You can rent to a relative in a 1031 exchange, but there are certain guidelines you must follow to be eligible. The three most important rules to follow are:
- Collect fair market rent
- Have a rental agreement
- Report your rental income on your income tax returns and take depreciation deductions on your return
Doing a 1031 exchange with the intention of renting to family members does not disqualify you from tax-deferment. The IRS wants to prevent free or reduced rent for relatives, which goes against the intention to hold for investment and business purposes. Before renting your property from a 1031 exchange to relatives, familiarize yourself with the basic rules.
Fair Market Rent
The importance of fair market rent can best be explained using the 2013 tax court case Adams v. Commissioner (TC Memo 2013-7) as an example. In the mentioned case, taxpayer Adams exchanged into a replacement property and rented to his son and family below fair market rent. The courts challenged this exchange, claiming that the intent was not for business or investment but rather for personal use as a family home.
As retaliation, Adams alleged that the property was in poor condition, and to make up for renting below fair market value, his son made repairs on the property. Having experience as a contractor, the taxpayer’s made considerable repairs and paid for the materials out-of-pocket. His son lived on the property for four years and in that time, maintained and continued making repairs as needed.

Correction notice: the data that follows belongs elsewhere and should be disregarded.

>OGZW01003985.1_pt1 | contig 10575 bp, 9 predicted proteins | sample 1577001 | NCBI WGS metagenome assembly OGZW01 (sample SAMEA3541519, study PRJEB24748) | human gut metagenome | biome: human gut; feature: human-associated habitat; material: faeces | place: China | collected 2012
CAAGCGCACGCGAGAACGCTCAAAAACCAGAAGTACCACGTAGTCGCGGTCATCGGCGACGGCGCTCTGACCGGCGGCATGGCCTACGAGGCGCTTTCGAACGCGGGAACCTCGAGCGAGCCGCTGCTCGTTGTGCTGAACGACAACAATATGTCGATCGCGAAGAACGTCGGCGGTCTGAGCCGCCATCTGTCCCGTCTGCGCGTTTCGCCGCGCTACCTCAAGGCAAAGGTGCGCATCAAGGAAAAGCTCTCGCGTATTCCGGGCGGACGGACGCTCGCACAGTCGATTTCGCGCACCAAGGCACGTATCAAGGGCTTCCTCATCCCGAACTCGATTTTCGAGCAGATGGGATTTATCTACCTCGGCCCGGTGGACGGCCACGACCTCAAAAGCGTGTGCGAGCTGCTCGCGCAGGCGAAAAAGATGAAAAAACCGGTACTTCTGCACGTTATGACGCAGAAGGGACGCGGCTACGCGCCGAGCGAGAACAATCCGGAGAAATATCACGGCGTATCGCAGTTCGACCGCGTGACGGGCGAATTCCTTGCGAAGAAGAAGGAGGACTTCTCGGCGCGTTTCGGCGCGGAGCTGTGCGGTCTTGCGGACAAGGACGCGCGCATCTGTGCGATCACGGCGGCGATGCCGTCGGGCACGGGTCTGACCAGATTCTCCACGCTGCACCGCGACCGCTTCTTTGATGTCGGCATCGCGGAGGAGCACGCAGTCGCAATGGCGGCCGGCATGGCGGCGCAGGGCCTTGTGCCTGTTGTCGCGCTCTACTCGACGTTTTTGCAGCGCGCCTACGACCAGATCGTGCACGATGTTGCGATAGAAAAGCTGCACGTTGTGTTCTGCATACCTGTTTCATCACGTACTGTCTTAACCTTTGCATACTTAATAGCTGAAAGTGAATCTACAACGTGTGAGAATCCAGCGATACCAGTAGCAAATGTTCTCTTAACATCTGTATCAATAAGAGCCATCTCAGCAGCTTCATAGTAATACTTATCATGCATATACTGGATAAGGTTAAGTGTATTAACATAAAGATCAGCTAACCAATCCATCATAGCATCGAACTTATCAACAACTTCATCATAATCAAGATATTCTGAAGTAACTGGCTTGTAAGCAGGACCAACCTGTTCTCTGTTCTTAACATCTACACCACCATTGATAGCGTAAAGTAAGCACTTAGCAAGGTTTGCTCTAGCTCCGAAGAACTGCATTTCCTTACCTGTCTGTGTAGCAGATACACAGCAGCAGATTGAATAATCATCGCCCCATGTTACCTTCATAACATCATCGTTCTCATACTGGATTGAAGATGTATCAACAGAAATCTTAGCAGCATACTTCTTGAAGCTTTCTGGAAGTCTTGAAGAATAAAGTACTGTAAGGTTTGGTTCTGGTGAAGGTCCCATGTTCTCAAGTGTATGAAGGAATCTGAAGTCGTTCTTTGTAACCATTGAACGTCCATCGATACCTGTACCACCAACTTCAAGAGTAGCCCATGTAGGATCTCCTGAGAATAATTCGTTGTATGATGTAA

In the end, the courts deemed this arrangement to equal fair market rent and the property eligible for tax-deferment.
Written Rental Agreement
A rental agreement is essential for all landlords, even when you’re renting to a family member. It’s a binding agreement between the landlord and tenant that defines the responsibilities of each party. Rental agreements generally list the policies, rules, and procedures for any disputes while living on the rental property.
For a 1031 exchange, a written rental agreement solidifies that the relationship is between a landlord and a tenant, and familial relation doesn’t change that relationship.
Reporting Rental Income
You must report all paid rent as rental income on your income tax returns. You must also take depreciation deductions on that return. The IRS states that rental income includes amounts paid to cancel a lease, advance rent, all expenses paid by the tenant, and security deposits not returned to the tenant. Rental expenses to deduct from total rental income include depreciation, repair costs, and operating expenses.
When you’re renting a 1031 exchange replacement property to a relative, the IRS will examine your case with a magnifying glass. It’s very important to follow each rule and clearly show that your relative is paying fair market rent and that you have a professional tenant-landlord relationship. Although Mr. Adams won his case against the IRS, it doesn’t mean similar cases will be approved. If you’re thinking of renting your tax-deferred property to a relative, make sure to go over every detail with your qualified intermediary.
The 1031 Investor's Guidebook
Tackle the art and science of completing your 1031 exchange.